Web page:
In this chapter, we will discuss the cursors in PL/SQL. A cursor holds the rows (one or more) returned by a SQL statement.
A cursor contains information on a select statement and the rows of data accessed by it.
This temporary work area is used to store the data retrieved from the database, and manipulate this data.
) instead of a list of fields if you want to access all fields from the input table (raster and BLOB fields are excluded).
However, for faster performance and reliable field order, it is recommended that the list of fields be narrowed to only those that are actually needed. Additional information can be accessed using tokens (such as .
A cursor can hold more than one row, but can process only one row at a time.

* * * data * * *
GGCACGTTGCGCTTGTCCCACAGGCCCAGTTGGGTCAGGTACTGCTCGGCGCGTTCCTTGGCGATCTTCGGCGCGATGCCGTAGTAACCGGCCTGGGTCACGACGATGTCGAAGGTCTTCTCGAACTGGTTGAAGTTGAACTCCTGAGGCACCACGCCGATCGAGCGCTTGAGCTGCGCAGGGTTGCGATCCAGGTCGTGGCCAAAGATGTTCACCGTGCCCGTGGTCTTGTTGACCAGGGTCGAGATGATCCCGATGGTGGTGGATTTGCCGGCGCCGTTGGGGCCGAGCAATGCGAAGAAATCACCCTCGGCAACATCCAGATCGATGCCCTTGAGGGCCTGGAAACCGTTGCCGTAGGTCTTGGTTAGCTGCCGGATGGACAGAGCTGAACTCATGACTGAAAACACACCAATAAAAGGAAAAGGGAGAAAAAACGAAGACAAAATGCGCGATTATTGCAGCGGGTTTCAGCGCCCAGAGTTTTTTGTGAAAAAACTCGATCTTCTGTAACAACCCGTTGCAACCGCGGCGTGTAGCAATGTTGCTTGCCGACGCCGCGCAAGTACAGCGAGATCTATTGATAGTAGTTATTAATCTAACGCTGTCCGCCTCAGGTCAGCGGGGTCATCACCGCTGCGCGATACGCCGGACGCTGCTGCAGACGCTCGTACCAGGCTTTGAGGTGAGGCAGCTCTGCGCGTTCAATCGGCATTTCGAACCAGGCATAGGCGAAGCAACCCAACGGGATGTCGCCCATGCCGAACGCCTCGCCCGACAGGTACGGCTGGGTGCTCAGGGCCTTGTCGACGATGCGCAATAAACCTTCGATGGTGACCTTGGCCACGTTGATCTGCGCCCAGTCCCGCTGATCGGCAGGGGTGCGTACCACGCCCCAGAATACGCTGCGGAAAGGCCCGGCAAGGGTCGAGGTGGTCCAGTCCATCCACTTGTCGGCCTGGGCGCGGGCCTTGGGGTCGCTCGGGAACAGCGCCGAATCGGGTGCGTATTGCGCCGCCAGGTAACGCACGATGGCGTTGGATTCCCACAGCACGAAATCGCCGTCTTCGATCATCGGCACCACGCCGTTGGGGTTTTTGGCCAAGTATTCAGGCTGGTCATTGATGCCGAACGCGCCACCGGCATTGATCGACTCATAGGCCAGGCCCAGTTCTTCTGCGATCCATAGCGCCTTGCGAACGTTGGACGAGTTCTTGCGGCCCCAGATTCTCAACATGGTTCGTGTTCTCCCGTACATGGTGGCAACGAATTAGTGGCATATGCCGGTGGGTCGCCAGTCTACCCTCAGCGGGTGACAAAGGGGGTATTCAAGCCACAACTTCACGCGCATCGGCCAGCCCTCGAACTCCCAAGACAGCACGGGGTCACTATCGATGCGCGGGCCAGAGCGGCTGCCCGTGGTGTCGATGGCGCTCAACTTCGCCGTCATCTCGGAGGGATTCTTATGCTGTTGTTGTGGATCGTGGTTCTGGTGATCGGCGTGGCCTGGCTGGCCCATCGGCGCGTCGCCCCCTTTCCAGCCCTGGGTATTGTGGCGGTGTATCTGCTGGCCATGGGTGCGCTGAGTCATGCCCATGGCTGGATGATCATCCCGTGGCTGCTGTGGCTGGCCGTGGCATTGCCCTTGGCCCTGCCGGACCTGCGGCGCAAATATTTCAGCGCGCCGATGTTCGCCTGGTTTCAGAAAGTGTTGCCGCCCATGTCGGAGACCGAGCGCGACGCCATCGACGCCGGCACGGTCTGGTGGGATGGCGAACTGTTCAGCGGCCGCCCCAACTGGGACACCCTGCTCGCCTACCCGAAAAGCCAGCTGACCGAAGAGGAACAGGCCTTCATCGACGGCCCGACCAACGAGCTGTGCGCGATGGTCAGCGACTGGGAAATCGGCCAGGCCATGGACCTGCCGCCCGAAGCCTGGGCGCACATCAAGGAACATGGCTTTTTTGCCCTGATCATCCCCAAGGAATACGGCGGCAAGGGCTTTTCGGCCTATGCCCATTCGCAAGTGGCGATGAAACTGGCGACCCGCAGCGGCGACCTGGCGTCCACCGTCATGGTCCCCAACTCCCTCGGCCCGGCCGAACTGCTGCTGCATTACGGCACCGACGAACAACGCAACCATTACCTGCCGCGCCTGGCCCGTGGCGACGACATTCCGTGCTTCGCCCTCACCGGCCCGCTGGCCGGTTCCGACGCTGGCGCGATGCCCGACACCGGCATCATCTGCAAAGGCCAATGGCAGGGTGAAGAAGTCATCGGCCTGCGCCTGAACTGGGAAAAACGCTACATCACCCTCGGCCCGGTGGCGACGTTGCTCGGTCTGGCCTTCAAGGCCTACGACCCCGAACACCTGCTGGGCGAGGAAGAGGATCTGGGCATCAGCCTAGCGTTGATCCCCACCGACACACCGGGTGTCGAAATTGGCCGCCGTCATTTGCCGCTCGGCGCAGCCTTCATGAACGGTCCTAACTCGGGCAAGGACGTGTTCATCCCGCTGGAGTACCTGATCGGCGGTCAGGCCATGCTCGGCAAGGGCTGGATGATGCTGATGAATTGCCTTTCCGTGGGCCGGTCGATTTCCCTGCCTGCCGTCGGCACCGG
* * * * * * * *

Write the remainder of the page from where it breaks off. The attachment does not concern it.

The set of rows the cursor holds is called the set.Else we get a message like for example, 'Salaries for 1000 employees are updated' if there are 1000 rows in ‘employee’ table.statement, but I don't see how that can fit into my current code. I want to allow a calling program to update a row in the cursor (I want to update the race location) returned by the query in my current code.An SQL postfix clause is positioned in the second position and will be appended to the SELECT statement, following the where clause.The SQL postfix clause is most commonly used for clauses such as ORDER BY. The order of values should be in the same order as the fields.An SQL prefix clause is positioned in the first position and will be inserted between the SELECT keyword and the SELECT COLUMN LIST.